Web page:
I was raised in the ‘long summer’, ruled by the dual natural phenomena of El Niño and John Howard. I didn’t know any different. Life was uncomplicated, life was good. It was all about paddlepops on the beach and hide-and-seek with the neighbourhood kids.

The El Niño Southern Oscillation (ENSO) is the major player in the year-to-year variability in global climate, especially for Australia. Basically, there is a perpetual see-saw between two states in the central and eastern tropical Pacific Ocean: El Niño (anomalous warming) and La Niña (anomalous cooling). Here in Australia, we call it the Southern Oscillation. And oscillate it does. We still don’t understand what tilts the balance from one to the other. We do know the consequences when it does. Like Eddard Stark at Winterfell, we are always reading the signs, looking for the clues that preclude the next big shift.

The ‘long summer’ of my childhood was typified by the 2000s drought (called the ‘Millenium Drought) that spanned 1995 to 2009, with some areas only recovering as late as 2012. Between 1980 and the mid 2000s, El Niño events dominated with only a smattering of La Niña events. You probably remember the frequent summer bushfires and winters that didn’t require heavy coats. Australia as a continent was battered and sun-blistered.

However, in the 1950s – 1970s, the opposite was true, with La Niña events exerting the predominant force on Australian climate. The carefree, child-like view of a stable planet becomes less and less palatable as you look further back in time.

Our planet is a complex, non-linear system that defies long-term modelling and predictions of biosphere stability. The last 650,000 years of Earth’s history have seen seven glacial cycles. The planet emerged from the last ice age approximately 7,000 years ago. The present interglacial period, the Holocene, represents nearly the entirety of documented human history from the onset of agriculture.

Instrumental records of temperature span only the last several centuries, a blip on the Earth’s 4.5 billion years of existence and tumultuous climate spectrum. The majority of our climate predictions are based on statistical analysis of just over 150 years of data. Paleo-environmental records including ice cores, dendrochronology and biomarker compounds in sediments provide a glimpse into the climate of the deeper past. The oldest records extend our knowledge of the Earth’s climate back 800,000 years. These records show that our planet has weathered enormous shifts in climate over its history. It has bounced from prolonged periods of global glaciation to conditions significantly warmer than present. Importantly, the continental record has indicated that climatic changes can occur quickly, in a matter of centuries or even decades.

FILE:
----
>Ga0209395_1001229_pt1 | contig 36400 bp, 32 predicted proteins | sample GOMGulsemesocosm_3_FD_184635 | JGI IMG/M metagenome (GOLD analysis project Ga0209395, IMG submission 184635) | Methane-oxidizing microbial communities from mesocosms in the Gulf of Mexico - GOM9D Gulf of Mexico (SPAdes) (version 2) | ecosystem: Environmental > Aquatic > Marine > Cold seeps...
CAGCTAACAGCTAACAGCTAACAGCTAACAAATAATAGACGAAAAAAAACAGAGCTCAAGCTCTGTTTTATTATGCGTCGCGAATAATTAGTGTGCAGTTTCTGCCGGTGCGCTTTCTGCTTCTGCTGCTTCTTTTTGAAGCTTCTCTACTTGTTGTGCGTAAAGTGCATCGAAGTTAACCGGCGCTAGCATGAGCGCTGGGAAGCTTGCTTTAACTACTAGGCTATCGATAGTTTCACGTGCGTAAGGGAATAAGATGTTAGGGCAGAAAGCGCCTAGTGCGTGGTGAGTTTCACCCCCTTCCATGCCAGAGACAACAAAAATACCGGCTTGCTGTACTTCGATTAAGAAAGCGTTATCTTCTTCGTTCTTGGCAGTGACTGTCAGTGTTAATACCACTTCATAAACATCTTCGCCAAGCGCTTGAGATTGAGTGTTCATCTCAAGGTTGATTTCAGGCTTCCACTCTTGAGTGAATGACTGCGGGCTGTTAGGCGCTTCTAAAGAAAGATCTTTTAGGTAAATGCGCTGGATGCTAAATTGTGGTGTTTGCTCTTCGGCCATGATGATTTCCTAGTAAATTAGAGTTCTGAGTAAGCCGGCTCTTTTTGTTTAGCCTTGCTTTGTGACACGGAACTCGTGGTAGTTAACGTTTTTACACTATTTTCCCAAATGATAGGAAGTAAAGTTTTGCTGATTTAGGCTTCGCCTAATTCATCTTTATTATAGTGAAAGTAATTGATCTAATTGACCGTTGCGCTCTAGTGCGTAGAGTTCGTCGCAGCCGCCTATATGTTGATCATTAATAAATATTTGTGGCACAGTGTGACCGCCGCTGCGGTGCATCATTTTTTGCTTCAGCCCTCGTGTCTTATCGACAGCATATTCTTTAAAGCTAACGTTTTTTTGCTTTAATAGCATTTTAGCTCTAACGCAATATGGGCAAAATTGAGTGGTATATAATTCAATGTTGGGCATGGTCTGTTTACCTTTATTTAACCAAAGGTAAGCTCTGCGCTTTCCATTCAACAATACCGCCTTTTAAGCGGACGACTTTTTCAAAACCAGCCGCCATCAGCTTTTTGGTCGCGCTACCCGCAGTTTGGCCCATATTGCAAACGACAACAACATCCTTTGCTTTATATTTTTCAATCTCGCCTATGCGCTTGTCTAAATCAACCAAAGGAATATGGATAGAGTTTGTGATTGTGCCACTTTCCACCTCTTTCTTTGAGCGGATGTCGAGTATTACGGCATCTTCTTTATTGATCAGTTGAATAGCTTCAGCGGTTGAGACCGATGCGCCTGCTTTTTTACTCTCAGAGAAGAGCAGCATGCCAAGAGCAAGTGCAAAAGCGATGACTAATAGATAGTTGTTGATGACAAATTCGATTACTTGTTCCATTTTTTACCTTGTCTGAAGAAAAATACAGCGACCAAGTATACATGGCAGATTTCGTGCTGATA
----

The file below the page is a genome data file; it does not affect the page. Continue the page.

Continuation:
During the Eocene, 50 million years ago, ocean temperatures exceeded 35 degrees Celsius in the tropics and the polar oceans were ice free at 12 degrees Celsius. Approximately 56 million years ago, the Earth’s climate system experienced a sudden, enormous release of carbon, equivalent to anthropogenic release of every last reserve of coal, oil and natural gas. Atmospheric carbon dioxide emissions exceeded 800 ppm. This event is known as the Paleocene-Eocene Thermal Maximum (PETC). The already warm climate system experienced temperature increases ranging from 5 – 9 degrees Celsius. This drastic change lasted nearly 200,000 years. The oceans bore the brunt of the consequences, with severe shifts in ecosystems, sea level rise and ocean acidification. If humans had been around, it is unlikely they would have been able to survive in the face of the extreme weather events caused by this shift.